Caleb Hogan | @WordsHogan Natalie Lindsey | @justmenat_

Caleb’s Thoughts – 3.5 out of 5

This movie is a great Friday night type movie. It is not an emotional movie or an intelligent movie, and it does not need to be. The audience watches this movie to see King Kong fight Godzilla, and it seems that the movie studio knew that, mostly. 

My favorite parts of the movie were the big battles between the monsters. They happen in a variety of different settings and circumstances with different monsters. The monsters themselves have strengths and weaknesses that make sense. Godzilla is faster and more efficient in the water, while Kong is not. Kong can use weapons, most notably the axe he finds before the final battle. Mechagodzilla is very strong, durable, and powerful. Both Kong and Godzilla need to team up to fight him, and even then, they did not get the upper hand until Mecha’s satellite connection was interrupted. 

The movie was weaker in my opinion with the human characters. Scenes following these characters slowed the plot down and took screen time from the monsters. I think that this issue was especially evident in the subplot following Madison Russell, played by Millie Bobby Brown. Her group of characters had a lot of screentime, but all their scenes led up to the eventual reveal of Mecha Godzilla. Their subplot could have been cut and the scenes leading to Mecha’s introduction could have been fit in some other way. This would have cut down the run time and made the movie more cohesive.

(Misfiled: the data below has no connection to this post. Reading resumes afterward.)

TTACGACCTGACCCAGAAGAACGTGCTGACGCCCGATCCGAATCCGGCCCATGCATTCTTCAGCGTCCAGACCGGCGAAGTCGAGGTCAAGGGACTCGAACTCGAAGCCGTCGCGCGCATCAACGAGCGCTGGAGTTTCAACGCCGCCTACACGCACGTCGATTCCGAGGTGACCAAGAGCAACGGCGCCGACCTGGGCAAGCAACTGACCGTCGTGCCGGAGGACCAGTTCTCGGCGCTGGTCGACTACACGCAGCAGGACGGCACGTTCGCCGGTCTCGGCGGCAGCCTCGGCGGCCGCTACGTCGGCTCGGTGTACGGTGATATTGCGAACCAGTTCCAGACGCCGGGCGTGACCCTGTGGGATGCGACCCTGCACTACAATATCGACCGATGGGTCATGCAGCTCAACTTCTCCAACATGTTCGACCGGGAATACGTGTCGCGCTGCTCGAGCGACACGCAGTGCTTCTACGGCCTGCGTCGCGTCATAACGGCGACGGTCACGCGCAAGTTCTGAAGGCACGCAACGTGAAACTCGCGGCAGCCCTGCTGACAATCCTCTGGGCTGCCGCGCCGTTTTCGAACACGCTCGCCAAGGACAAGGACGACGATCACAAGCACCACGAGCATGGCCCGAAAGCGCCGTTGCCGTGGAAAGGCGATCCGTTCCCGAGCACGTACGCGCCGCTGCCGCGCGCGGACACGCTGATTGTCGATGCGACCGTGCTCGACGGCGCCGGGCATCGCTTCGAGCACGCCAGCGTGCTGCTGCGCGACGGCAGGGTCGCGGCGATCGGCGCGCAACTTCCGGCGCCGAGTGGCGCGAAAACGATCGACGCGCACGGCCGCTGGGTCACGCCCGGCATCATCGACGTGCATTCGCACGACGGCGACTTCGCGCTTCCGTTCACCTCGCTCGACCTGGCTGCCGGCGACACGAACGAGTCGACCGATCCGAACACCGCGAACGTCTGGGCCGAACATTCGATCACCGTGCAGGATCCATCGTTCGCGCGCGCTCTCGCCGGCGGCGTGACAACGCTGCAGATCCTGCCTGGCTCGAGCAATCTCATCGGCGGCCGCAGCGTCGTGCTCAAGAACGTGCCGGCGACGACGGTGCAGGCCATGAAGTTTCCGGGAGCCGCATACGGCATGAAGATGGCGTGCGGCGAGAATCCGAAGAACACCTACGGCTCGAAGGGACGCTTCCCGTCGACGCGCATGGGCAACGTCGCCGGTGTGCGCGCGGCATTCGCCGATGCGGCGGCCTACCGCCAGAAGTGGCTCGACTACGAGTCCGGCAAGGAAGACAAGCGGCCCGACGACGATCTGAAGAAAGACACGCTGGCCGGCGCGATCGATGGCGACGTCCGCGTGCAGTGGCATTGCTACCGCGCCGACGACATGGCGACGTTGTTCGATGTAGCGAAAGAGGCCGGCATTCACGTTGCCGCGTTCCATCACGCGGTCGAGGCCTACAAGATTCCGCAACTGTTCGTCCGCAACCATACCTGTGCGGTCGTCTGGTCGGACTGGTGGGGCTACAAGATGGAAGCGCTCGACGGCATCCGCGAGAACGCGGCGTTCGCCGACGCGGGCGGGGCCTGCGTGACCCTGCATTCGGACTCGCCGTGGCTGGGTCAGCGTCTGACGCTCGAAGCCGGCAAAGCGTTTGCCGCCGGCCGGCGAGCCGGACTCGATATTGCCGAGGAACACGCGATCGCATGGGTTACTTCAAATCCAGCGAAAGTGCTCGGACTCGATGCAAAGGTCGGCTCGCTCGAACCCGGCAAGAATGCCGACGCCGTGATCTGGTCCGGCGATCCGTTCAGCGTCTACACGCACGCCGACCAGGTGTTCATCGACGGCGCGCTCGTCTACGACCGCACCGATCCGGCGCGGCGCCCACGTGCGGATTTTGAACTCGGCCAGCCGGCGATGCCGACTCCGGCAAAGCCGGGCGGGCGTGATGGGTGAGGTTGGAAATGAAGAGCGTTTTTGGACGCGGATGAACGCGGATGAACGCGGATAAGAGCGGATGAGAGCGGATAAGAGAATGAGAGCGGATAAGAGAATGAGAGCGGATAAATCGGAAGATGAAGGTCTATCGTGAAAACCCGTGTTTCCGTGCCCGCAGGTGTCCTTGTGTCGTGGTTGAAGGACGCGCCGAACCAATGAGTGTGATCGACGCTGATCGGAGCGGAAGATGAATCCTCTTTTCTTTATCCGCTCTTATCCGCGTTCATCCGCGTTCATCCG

Natalie’s Thoughts – 4 out of 5

The reason my rating is so high is because the main focus of the movie is so well done, that the flaws don’t outweigh what I loved. When looking at this movie for what it really should be, a battle between titans, it knocks the ball clear out of the park and maybe even down a few blocks. The fight scenes are super well executed, the design of the monsters is intricate and clear, and the struggle for power between the two is apparent and balanced. Now add the color saturation and design of literally everything else in the movie and you’re watching something that you can never take your eyes off of. Even the underwater fight looked amazing and was crystal clear with the added effects of movement underwater, which is hard to do.

But, as I said, it isn’t without flaws. The title is a little misleading, as the majority of this movie is spent with Kong, which made me think his name should be first in the title. Upon further inspection, audiences (being me) remember that there are already two solo Godzilla reboots and only one Kong reboot. So it makes sense that this one focuses on Kong a little more. Kong also had a connection with a little girl that was native to Skull Island before her people were gone. She was the only one able to communicate with him and the only human he truly trusted. Many of the scenes that involved her and Kong were a little short in my opinion, which means they didn’t really have as much impact on the audience as they could have. I understand they added humans to the mix to give the audience some sort of connection to the monsters, but I don’t think this was needed for Godzilla in this film. It became almost a repeat of King of Monsters which we really didn’t need the same way we needed it with Kong as a character.

Overall Thoughts – 3.75 out of 4

We both felt that the human element of the movie was overdone. There were too many scenes focused on the human characters and therefore took valuable screen time from the monsters. We also felt that the inconsistencies in the tech aspect of the movie were too big to miss. Such as Jia teaching Kong a form of sign language while he is under constant surveillance…and then they wonder how he knows it? Or how a small amount of liquid can short out the controls on a major robot lizard. However, the fight sequences, editing and design, and overall portrayal of both Kong and Godzilla make up for the flaws in the movie. It’s not a cinematic masterpiece, but it’s a solid addition to monster films.